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Kolenic v. Kolenic

Court of Appeals of Ohio, Eleventh District, Geauga

March 26, 2018

JEFFREY A. KOLENIC, Plaintiff-Appellant,
v.
ELIZABETH M. KOLENIC, Defendant-Appellee.

          Civil Appeal from the Geauga County Court of Common Pleas, Case No. 2011 DC 000845.

          Joseph P. Sontich, Jr. For Plaintiff-Appellant.

          Scott S. Rosenthal, Schoonover, Rosenthal, Thurman & Daray For Defendant-Appellee.

          OPINION

          DIANE V. GRENDELL, J.

         {¶1} Plaintiff-appellant, Jeffrey Kolenic, appeals from the Judgment Entry of the Geauga County Court of Common Pleas, Domestic Relations Division, finding him in contempt. The issues to be determined by this court are whether a party demonstrates an inability to pay child and spousal support as a defense in contempt proceedings when he testifies that he earns less money than in his past employment and whether it is an abuse of discretion to order a party to serve a 30-day jail term under those circumstances. For the following reasons, we affirm the decision of the lower court.

         {¶2} On August 9, 2011, Jeffrey filed a Complaint for Divorce from his wife of approximately 11 years, Elizabeth Kolenic. The couple has two children.

         {¶3} Elizabeth filed a Motion to Show Cause on September 30, 2013, alleging, inter alia, that Jeffrey failed to pay temporary spousal support. At a hearing on that Motion, Jeffrey testified regarding his decreased income. He was fired from a management position at First Federal of Lakewood in March 2012, in which he made approximately $250, 000 per year, after his assistant took a bank compliance test on his behalf. A letter presented showed that he was terminated due to "admission of fraudulent activity." Jeffrey was subsequently hired as a loan officer at Huntington Bank, receiving a $100, 000 signing bonus. He described the job as being a "poor fit, " and that he and his boss "did not see eye to eye." A document from Huntington was presented that showed he was terminated around May 2013 and was not suitable for rehire.

         {¶4} In a July 24, 2014 Magistrate's Decision, subsequently adopted by the trial court, the magistrate found Jeffrey in contempt for failure to pay support and that he did not establish an affirmative defense, emphasizing he had been terminated from two jobs and was responsible for the decrease in his income.

         {¶5} On March 12, 2015, a Judgment of Divorce was filed. Pursuant to the parties' separation agreement, Jeffrey was ordered to pay $1, 500 a month toward a substantial spousal support arrearage and $1, 000 per month in child support, until September 1, 2015, when the child support obligation would increase to $2, 100 per month.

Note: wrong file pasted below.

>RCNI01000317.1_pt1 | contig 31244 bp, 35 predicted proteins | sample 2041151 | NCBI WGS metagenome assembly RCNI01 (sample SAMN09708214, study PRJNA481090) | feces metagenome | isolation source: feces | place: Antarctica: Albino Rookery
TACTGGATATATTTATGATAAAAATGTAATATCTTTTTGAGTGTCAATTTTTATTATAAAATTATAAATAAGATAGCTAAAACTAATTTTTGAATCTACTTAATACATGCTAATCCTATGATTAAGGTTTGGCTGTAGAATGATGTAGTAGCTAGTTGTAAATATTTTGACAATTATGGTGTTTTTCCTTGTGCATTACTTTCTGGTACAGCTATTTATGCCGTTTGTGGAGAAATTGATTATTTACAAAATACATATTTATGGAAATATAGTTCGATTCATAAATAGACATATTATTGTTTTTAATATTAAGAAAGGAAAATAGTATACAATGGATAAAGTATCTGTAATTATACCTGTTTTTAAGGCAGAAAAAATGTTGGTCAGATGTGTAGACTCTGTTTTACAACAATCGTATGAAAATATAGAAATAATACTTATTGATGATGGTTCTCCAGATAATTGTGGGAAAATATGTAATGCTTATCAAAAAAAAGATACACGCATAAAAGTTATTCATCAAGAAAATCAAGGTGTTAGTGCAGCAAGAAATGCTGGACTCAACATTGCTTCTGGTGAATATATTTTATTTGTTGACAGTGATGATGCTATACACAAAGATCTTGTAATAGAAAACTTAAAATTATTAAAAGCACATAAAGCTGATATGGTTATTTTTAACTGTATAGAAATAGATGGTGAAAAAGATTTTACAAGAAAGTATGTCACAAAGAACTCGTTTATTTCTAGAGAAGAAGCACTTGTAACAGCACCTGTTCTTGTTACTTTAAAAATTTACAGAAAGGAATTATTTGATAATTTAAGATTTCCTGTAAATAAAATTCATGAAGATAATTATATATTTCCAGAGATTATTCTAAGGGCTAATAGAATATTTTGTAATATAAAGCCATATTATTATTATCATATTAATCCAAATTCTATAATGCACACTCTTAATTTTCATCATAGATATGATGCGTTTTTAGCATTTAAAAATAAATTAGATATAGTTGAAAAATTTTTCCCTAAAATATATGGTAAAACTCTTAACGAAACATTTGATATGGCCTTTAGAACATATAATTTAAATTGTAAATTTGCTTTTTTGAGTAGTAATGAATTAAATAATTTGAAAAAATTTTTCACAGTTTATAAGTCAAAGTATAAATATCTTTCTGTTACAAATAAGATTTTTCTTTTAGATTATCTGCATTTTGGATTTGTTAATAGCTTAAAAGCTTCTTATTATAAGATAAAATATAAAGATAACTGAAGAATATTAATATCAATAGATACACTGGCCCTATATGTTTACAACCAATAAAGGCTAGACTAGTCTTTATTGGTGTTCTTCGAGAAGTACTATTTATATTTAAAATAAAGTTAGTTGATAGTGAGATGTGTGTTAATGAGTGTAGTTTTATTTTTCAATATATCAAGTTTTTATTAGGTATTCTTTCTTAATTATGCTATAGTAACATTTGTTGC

{¶6} Elizabeth filed an Amended Motion to Show Cause on May 27, 2016, to which she attached an affidavit alleging that Jeffrey had not made the foregoing payments.

         {¶7} A hearing was held on August 22, 2016, at which the following pertinent testimony was presented:

         {¶8} Jeffrey testified that he has been employed as a loan officer at First National Bank since June of 2015. In this job, he must "self-source" or look for business, and is paid commissions. When he began the job he "struggled" and had lost many of his "referral partners, and places and areas in which [he] used to get business from, " although he did not specify how he lost particular clients and stated that he had continued to work in the same community or geographical area. He testified that business had "started to pick up" in the past few months. Jeffrey presented his W-2 from 2015, which showed he had been paid $15, 933 from the time he became employed at First National. His "goal" was to earn approximately $66, 000 in 2016.

         {¶9} In relation to this significant decrease in his income, Jeffrey stated that, due to the Dodd-Frank law, the way commissions are earned has changed. He testified that loan officers "took anywhere from a 20 to 50 percent haircut depending [on] where they were working." He had not paid the support payments and medical bills as required by the Judgment Entry of Divorce because of his decreased income.

         {¶10} Jeffrey testified that he lives in a home owned by his parents and does not have to pay housing costs, although he sometimes pays utilities. Jeffrey's father, Joseph Kolenic, testified that he pays some of Jeffrey's bills, but Jeffrey pays the mortgage "when he can." Jeffrey coaches two of his children's sports teams, ...


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